What People are Saying
Seesaw Connect for School & District Leaders
"Good morning, friends," Micayla Irmiter says as her third-graders settle in around the art-room carpet. "Good morning, Ms. Micayla," they say.
Just before 8 a.m., her first session of the day, Micayla asks her Hiawatha Leadership Academy-Northrop students to engage in a "Turn and Talk" activity while she retrieves a white board to write down ideas. She asks, "Where do artists get their ideas?" and everyone turns to one another to talk through some possible answers.
...from looking at other art,” Jamie Vega-Valero says when it’s time to share.
“From your own brain?” Tony Jostock offers.
“They might get their ideas from movies,” Olivia Theodore says.
Soon, this brainstorming session will serve as the catalyst for the morning’s artistic endeavors. Micayla will ask the class to think about answering this question for themselves as artists: “Where did you get your idea?” Then they will scatter to the corners of the room, pulling out books, plain white paper, colored tape, glue, blocks, markers and pencils.
They’ll talk with each other for ideas. They’ll search themselves. They’ll turn the pages of children’s books to find inspiration in illustrations. They’ll think of the movies they watched recently. And then they’ll pour all of this into a creation – a drawing, a structure, an envelope stuffed with small drawings, a group scary movie presentation.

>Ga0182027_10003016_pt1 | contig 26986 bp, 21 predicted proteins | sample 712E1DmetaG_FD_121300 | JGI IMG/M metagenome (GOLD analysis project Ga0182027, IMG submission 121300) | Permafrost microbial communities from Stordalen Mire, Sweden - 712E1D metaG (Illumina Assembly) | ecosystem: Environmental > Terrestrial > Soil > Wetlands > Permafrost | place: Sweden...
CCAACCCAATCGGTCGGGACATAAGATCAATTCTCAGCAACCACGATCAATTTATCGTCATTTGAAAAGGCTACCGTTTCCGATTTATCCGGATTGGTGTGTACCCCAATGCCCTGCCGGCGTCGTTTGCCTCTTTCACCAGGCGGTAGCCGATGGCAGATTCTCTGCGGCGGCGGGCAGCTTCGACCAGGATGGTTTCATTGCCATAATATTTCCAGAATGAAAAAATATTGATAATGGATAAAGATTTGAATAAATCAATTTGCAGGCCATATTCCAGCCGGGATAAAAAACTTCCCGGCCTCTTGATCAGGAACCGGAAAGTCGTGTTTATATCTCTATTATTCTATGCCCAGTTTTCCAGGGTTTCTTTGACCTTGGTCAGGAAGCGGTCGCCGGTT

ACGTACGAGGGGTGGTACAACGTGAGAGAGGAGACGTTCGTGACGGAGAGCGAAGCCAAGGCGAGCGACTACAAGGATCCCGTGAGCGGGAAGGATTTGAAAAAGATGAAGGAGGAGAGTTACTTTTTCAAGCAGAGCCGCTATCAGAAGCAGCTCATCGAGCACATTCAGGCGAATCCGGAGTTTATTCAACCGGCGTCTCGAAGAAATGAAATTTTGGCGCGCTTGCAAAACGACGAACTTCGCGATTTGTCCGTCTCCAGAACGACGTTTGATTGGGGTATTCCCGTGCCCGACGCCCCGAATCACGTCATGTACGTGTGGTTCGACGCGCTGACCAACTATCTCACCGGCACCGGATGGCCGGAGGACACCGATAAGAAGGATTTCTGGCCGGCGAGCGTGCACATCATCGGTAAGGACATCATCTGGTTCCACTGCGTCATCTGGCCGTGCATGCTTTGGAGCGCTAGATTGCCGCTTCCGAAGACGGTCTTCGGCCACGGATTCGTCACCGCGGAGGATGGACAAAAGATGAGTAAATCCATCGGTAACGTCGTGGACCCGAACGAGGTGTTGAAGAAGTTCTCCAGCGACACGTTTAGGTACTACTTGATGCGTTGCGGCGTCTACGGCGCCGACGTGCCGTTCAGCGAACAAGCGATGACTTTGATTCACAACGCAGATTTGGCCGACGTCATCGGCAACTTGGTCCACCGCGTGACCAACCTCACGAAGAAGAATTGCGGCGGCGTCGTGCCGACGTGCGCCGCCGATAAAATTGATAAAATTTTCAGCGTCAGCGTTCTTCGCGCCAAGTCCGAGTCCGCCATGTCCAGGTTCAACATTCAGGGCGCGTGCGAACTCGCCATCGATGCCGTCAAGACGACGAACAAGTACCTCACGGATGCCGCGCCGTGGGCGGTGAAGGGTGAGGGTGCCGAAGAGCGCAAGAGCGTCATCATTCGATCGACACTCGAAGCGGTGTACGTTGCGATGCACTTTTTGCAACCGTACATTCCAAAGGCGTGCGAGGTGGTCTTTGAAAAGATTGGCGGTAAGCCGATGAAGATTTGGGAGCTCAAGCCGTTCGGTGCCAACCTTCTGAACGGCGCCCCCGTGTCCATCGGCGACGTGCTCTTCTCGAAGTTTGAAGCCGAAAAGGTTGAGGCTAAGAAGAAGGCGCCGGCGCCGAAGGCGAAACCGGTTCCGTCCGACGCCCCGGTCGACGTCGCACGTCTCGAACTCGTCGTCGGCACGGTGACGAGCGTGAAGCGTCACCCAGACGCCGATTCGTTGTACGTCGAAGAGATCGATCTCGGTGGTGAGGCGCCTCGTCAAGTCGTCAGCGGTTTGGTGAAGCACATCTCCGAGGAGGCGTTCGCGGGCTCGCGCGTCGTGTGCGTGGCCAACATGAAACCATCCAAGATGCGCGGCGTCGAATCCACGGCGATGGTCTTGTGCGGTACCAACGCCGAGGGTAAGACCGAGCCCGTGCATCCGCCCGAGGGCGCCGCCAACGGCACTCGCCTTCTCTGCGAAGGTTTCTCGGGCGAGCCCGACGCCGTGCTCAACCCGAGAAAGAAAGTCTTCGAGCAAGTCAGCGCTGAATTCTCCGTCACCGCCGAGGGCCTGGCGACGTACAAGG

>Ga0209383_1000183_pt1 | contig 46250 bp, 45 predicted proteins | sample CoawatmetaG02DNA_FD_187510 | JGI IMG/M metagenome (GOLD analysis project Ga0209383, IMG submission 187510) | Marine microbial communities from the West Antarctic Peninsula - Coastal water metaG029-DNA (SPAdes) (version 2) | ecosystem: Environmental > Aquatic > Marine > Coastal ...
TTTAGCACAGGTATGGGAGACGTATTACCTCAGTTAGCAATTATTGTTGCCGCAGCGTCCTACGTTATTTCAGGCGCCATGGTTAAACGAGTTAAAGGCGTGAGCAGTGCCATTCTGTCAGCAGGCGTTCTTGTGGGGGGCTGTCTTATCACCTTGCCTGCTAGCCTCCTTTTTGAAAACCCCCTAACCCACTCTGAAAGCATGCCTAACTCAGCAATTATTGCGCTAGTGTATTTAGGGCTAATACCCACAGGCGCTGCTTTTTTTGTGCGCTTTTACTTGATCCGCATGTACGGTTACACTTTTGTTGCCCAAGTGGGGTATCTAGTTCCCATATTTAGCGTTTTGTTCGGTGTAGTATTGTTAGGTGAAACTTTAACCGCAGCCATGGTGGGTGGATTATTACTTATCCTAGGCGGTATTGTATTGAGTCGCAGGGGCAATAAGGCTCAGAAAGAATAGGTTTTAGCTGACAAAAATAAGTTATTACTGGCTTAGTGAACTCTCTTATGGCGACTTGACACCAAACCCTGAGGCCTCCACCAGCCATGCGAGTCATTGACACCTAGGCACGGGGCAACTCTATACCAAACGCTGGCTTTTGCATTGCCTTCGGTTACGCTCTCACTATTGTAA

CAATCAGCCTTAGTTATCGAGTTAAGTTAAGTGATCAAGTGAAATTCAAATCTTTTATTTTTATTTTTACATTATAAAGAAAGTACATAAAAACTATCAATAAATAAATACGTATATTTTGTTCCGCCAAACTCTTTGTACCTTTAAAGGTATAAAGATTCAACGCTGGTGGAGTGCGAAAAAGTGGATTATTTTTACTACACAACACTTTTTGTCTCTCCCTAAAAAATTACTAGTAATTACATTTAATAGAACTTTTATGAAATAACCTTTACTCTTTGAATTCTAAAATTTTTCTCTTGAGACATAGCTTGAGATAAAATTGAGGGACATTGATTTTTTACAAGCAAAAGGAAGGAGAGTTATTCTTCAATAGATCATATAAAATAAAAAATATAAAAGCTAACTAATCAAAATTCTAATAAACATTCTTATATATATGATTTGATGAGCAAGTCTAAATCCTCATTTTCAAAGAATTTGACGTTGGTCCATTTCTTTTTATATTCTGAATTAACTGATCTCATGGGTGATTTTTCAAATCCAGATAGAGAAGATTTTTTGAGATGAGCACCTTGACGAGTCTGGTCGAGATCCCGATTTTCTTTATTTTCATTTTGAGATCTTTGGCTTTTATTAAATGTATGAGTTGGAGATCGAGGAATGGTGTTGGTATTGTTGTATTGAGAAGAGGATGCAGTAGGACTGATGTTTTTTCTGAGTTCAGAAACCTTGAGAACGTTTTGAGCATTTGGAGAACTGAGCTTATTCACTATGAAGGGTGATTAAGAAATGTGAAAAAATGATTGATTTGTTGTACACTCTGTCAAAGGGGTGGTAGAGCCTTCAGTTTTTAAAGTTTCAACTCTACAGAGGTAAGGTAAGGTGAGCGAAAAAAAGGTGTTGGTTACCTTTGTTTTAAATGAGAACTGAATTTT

If it seems as if the students are in many ways leading the learning, that’s 100 percent by design. Micayla, who has been an art teacher at HLA-N for four years, said she began incorporating the Teaching for Artistic Behavior (TAB) curriculum about six months after she started.
The choice-based art education puts children in charge of making art choices. The three main principles of the curriculum focus on: What do artists do? The child is the artist. The classroom is the child’s studio.
Micayla, who learned about the methodology while attending Luther College in Iowa, said TAB increases engagement, motivation and independence in her scholars. It also helps satisfy the students’ creative need and motivates them to be leaders in their own learning, with her helping to guide, set boundaries and reinforce the lessons learned.
When it’s time to share their work and take questions, it’s clear how much creativity was unleashed in just half an hour. One scholar holds up a drawing of a giant cat walking toward a mouse, with the artist herself in the background.
“I got my idea from when my cat goes outside,” she said. “I’m open to questions or comments.”
A girl sitting next to her chimes in. “I have a comment because it looks cool, and it’s pretty, and I like it.”
Diego Polo Sangabriel gathers several friends, and they stand with their drawings of their favorite scary movie characters. Where did Diego get his idea?
“Always from my head,” he says. “My mind is genius.”
With each share, Micayla prompts with the format of the lesson plan.
Always say, “I’m open to questions or comments.” Always say, “Thank you for listening.” And the class should always say together, “Thank you for sharing.”